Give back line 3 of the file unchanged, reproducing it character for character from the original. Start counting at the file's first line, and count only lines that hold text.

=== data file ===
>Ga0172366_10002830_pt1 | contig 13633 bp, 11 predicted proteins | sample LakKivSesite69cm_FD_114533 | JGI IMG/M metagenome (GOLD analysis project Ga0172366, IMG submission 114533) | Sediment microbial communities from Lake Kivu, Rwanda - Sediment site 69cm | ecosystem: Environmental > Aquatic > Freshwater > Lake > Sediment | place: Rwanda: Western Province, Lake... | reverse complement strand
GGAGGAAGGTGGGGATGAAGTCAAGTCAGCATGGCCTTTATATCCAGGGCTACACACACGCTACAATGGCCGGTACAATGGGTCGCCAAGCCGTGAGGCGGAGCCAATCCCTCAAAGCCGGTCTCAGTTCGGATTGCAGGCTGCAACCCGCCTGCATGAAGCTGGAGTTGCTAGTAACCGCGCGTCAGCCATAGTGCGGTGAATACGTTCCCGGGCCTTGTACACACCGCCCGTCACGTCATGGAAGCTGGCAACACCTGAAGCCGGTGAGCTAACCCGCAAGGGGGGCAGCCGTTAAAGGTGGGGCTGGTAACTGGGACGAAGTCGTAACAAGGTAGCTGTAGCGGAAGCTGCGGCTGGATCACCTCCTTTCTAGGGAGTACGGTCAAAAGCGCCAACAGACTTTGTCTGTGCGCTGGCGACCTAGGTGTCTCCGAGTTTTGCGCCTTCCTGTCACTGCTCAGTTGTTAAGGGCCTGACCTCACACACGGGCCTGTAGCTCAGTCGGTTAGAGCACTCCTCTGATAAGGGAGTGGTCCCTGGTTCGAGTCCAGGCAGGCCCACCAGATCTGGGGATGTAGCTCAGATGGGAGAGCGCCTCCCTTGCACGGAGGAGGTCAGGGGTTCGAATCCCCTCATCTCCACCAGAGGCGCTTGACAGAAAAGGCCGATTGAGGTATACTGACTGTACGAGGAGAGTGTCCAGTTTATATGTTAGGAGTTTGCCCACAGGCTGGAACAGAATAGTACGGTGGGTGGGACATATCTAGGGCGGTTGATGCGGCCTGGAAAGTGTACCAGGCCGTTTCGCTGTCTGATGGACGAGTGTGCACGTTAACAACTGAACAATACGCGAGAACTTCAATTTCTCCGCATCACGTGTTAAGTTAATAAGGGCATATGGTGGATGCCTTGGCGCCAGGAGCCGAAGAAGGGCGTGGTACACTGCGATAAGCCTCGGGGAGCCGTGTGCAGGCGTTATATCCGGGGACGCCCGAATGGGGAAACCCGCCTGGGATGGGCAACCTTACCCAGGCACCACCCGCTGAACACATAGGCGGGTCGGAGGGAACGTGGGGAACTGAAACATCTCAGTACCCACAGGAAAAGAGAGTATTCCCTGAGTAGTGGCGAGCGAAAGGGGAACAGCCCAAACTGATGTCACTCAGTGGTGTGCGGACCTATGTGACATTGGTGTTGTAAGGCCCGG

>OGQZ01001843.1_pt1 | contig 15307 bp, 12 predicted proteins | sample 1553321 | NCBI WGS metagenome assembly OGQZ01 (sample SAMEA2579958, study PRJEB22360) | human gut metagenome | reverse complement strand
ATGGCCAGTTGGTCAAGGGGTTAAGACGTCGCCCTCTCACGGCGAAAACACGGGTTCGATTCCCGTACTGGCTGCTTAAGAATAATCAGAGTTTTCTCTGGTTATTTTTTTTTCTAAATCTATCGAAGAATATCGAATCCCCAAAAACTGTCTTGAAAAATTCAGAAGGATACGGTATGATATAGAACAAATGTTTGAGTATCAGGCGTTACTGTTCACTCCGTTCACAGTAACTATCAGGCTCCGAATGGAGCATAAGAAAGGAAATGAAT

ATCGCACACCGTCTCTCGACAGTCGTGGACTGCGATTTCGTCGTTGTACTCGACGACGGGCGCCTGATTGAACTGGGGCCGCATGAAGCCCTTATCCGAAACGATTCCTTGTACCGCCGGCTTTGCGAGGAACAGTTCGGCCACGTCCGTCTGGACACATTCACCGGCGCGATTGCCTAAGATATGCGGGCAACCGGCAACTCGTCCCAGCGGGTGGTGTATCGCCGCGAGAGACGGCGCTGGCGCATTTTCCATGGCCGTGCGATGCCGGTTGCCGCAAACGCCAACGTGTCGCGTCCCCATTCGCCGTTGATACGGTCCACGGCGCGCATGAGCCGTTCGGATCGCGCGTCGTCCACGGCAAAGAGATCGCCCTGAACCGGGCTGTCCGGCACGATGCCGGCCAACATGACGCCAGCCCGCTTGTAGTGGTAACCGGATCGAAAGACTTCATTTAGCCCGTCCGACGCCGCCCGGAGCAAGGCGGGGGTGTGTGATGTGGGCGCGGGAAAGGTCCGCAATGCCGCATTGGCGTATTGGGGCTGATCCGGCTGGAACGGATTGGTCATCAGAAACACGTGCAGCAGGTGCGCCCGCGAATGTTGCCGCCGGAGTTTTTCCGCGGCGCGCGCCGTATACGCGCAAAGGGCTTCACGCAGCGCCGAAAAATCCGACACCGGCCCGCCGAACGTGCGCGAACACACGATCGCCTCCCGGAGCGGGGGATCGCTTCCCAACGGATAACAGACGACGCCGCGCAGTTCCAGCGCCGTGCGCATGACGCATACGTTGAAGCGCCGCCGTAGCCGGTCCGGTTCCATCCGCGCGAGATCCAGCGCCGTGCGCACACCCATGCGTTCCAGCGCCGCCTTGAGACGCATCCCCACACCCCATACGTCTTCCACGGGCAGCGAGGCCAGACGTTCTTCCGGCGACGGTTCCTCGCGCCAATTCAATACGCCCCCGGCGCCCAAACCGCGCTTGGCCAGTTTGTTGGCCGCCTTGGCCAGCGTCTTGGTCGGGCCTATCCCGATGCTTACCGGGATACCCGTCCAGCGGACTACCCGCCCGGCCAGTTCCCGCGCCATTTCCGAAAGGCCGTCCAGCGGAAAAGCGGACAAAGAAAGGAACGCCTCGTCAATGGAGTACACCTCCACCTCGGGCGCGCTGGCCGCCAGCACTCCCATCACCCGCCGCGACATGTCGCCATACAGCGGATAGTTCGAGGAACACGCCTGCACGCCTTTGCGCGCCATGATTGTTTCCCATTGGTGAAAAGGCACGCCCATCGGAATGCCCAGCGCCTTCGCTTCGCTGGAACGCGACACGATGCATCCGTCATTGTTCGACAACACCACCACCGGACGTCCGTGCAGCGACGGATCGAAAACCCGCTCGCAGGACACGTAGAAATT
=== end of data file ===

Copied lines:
>OGQZ01001843.1_pt1 | contig 15307 bp, 12 predicted proteins | sample 1553321 | NCBI WGS metagenome assembly OGQZ01 (sample SAMEA2579958, study PRJEB22360) | human gut metagenome | reverse complement strand